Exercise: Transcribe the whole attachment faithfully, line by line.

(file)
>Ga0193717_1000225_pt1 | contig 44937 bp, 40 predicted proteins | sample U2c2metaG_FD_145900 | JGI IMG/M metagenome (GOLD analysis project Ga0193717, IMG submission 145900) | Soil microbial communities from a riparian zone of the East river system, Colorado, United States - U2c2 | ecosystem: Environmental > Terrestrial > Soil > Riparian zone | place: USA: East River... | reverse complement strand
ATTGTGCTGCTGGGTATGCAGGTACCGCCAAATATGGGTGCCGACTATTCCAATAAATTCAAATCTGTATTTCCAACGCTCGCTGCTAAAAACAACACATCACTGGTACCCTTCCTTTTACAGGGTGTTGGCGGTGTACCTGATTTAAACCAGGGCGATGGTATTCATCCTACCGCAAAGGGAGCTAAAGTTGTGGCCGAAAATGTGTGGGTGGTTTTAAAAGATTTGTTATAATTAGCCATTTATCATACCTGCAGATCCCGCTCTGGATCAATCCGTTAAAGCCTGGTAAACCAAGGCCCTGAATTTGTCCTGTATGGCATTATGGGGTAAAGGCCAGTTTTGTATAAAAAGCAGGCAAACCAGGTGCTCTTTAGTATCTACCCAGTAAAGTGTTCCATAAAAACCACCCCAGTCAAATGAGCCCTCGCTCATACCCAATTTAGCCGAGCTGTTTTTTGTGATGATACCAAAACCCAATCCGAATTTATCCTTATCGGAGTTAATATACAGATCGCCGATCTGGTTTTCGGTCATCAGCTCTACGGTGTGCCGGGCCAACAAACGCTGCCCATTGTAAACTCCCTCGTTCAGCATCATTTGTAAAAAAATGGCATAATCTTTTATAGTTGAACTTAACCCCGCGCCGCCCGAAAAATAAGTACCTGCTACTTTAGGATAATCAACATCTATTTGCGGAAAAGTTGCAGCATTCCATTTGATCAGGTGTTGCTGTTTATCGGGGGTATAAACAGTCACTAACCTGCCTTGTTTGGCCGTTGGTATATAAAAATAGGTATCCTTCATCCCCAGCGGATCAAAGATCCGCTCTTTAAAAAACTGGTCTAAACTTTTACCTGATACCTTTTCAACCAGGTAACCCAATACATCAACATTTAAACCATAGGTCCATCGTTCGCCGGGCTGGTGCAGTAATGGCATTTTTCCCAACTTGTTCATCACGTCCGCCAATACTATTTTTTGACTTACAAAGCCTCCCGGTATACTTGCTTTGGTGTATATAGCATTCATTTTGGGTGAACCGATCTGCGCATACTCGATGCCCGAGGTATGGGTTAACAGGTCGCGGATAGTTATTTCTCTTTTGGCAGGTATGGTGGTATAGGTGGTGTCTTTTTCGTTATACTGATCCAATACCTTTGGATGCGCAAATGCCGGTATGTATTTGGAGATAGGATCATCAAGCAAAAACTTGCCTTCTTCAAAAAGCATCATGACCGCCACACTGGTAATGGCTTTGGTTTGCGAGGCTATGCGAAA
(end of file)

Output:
>Ga0193717_1000225_pt1 | contig 44937 bp, 40 predicted proteins | sample U2c2metaG_FD_145900 | JGI IMG/M metagenome (GOLD analysis project Ga0193717, IMG submission 145900) | Soil microbial communities from a riparian zone of the East river system, Colorado, United States - U2c2 | ecosystem: Environmental > Terrestrial > Soil > Riparian zone | place: USA: East River... | reverse complement strand
ATTGTGCTGCTGGGTATGCAGGTACCGCCAAATATGGGTGCCGACTATTCCAATAAATTCAAATCTGTATTTCCAACGCTCGCTGCTAAAAACAACACATCACTGGTACCCTTCCTTTTACAGGGTGTTGGCGGTGTACCTGATTTAAACCAGGGCGATGGTATTCATCCTACCGCAAAGGGAGCTAAAGTTGTGGCCGAAAATGTGTGGGTGGTTTTAAAAGATTTGTTATAATTAGCCATTTATCATACCTGCAGATCCCGCTCTGGATCAATCCGTTAAAGCCTGGTAAACCAAGGCCCTGAATTTGTCCTGTATGGCATTATGGGGTAAAGGCCAGTTTTGTATAAAAAGCAGGCAAACCAGGTGCTCTTTAGTATCTACCCAGTAAAGTGTTCCATAAAAACCACCCCAGTCAAATGAGCCCTCGCTCATACCCAATTTAGCCGAGCTGTTTTTTGTGATGATACCAAAACCCAATCCGAATTTATCCTTATCGGAGTTAATATACAGATCGCCGATCTGGTTTTCGGTCATCAGCTCTACGGTGTGCCGGGCCAACAAACGCTGCCCATTGTAAACTCCCTCGTTCAGCATCATTTGTAAAAAAATGGCATAATCTTTTATAGTTGAACTTAACCCCGCGCCGCCCGAAAAATAAGTACCTGCTACTTTAGGATAATCAACATCTATTTGCGGAAAAGTTGCAGCATTCCATTTGATCAGGTGTTGCTGTTTATCGGGGGTATAAACAGTCACTAACCTGCCTTGTTTGGCCGTTGGTATATAAAAATAGGTATCCTTCATCCCCAGCGGATCAAAGATCCGCTCTTTAAAAAACTGGTCTAAACTTTTACCTGATACCTTTTCAACCAGGTAACCCAATACATCAACATTTAAACCATAGGTCCATCGTTCGCCGGGCTGGTGCAGTAATGGCATTTTTCCCAACTTGTTCATCACGTCCGCCAATACTATTTTTTGACTTACAAAGCCTCCCGGTATACTTGCTTTGGTGTATATAGCATTCATTTTGGGTGAACCGATCTGCGCATACTCGATGCCCGAGGTATGGGTTAACAGGTCGCGGATAGTTATTTCTCTTTTGGCAGGTATGGTGGTATAGGTGGTGTCTTTTTCGTTATACTGATCCAATACCTTTGGATGCGCAAATGCCGGTATGTATTTGGAGATAGGATCATCAAGCAAAAACTTGCCTTCTTCAAAAAGCATCATGACCGCCACACTGGTAATGGCTTTGGTTTGCGAGGCTATGCGAAA